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Keeping customers loyal

Buy one, get one free! This familiar one liner has today become an inevitable part of our lives. Retail chains in the city today offer not just alluring discounts on modest purchases but a host of temptations, including loyalty bonus cards with special privileges for regular buyers. That’s not all. Companies are even trying to incorporate that personal touch strategy by wishing customers a happy birthday or a happy anniversary.

“Customer loyalty programmes are the in-thing in today’s retail world and we were one of the pioneers in this field in western India,” says Ivan Rodrigues, vice-president, formats and marketing, Radhakrishna Foodland, Mumbai. Foodland’s loyalty programme is called Privilege Plus.

“It is a rupee target-based redemption programme where customers get a Privilege Plus Loyalty card on a minimum purchase of Rs 500. They then need to purchase goods worth Rs 3,000 within a period of 90 days to get a gift voucher worth Rs 150. These vouchers can be redeemed on purchase of fruits, vegetables and bakery products,” Rodrigues explains.

Similar point-based programmes are offered by garment retailers like Westside, where the accumulated points can be redeemed against future purchase. Another retail giant, Pantaloons, offers the popular Green Card membership. Customers with this membership get a direct discount on their cards after they have purchased a fixed amount round the year.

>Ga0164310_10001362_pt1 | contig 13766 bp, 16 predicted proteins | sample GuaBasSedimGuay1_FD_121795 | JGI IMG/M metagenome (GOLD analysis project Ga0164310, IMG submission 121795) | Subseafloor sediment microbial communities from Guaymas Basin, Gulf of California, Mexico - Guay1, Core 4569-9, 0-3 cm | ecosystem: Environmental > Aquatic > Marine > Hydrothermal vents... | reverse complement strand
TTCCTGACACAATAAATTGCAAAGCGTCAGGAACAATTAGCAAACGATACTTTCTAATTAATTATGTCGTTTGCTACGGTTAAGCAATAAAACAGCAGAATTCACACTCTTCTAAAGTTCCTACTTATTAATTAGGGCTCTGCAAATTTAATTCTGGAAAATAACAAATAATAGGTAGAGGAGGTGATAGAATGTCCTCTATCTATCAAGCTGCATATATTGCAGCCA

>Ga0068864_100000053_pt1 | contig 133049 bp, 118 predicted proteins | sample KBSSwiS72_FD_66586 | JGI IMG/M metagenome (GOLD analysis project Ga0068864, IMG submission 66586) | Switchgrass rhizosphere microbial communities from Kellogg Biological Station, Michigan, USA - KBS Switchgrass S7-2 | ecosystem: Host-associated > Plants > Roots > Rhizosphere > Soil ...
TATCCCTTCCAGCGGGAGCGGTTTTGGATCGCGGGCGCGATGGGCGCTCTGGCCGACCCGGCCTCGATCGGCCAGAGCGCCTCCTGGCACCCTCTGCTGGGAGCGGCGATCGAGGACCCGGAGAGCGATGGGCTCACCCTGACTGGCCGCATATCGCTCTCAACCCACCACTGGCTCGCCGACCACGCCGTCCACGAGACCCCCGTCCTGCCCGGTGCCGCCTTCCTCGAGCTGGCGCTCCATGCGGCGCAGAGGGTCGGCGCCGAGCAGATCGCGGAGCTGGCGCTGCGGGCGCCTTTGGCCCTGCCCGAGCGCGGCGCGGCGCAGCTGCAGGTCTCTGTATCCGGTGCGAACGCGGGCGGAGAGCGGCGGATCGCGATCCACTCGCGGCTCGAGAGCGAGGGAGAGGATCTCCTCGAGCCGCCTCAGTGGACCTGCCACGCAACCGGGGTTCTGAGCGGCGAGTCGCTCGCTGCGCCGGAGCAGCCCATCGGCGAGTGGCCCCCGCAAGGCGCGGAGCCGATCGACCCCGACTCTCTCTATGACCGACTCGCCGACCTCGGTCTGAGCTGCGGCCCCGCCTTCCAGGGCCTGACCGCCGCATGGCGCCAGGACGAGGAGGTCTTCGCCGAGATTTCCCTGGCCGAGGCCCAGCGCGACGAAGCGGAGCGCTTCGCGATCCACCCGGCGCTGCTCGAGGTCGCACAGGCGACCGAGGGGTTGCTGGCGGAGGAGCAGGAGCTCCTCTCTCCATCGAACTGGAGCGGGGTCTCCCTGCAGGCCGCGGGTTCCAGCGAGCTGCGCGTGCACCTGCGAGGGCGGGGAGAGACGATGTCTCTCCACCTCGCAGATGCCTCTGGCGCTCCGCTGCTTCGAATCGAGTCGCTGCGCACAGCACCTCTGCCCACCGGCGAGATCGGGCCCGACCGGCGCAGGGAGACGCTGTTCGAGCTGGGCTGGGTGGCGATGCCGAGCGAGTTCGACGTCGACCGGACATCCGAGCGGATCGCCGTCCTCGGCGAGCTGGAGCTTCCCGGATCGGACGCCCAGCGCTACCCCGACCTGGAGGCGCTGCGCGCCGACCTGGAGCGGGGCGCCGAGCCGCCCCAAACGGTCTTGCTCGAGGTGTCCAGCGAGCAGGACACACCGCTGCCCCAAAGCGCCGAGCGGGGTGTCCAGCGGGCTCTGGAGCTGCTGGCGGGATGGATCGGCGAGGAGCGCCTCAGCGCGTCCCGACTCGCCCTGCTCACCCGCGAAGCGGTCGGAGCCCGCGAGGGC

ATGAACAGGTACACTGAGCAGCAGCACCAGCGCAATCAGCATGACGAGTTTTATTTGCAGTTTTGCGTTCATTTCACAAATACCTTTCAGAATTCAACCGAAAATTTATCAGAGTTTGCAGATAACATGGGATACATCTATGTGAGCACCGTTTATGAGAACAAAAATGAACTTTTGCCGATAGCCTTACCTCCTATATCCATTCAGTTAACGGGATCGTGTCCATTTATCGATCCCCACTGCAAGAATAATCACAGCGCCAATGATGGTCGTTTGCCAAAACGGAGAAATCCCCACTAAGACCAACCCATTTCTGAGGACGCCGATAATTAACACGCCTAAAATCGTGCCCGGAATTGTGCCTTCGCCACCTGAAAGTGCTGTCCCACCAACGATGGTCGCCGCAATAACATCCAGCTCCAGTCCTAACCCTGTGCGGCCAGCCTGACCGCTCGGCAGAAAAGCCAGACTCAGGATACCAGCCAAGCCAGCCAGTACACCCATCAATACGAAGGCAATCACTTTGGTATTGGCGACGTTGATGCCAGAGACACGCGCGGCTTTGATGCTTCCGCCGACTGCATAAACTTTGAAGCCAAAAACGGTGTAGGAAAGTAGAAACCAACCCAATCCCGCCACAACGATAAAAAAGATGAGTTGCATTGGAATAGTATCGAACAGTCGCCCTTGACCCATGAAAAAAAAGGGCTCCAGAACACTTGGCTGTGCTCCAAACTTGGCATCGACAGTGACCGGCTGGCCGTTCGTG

While these loyalty schemes may sound good, many consumers believe that they can be more harmful than helpful. “Privilege cards and special offers are nothing but trade gimmicks and the consumer ends up spending more,” says Calcutta-based homemaker Divya Bhagat. Bhagat cites an example. She goes to a shopping mall to, say, buy a bedspread that costs Rs 300. She ends up buying three. If you are wondering why, it is evidently because Bhagat too — like so many others — is lured by an offer that says buy two, get one free. “In the process I spend Rs 600 and get goods worth Rs 900. So apparently I save Rs 300. But then, I end up spending more than my scheduled budget as well as my requirement.”

“Customer loyalty programmes cleverly manipulate what is known in behavioural psychology as the Von Restorff Effect,” says well-known psychologist Dr Raj Sethia. Sethia explains that our brain remembers anything that is outstanding. “Loyalty programmes project products or services as something different or special from the array of existing choices, thus provoking our brain to choose them over others.” Marketing strategist Suman Kar notes, “The modern consumer is a complex personality. Owing to the incessant onslaught of media, consumer behaviour patterns have changed. Today, consuming a hyped product is more important than the real worth of the product or service."

Arpita Bose, a teacher, makes the point that consumers today are also extremely impulsive. “Gone are the days when our grandparents went to shops with a specific budget and a comprehensive shopping list. If they went to buy a saree, they would never come back home with a television set.”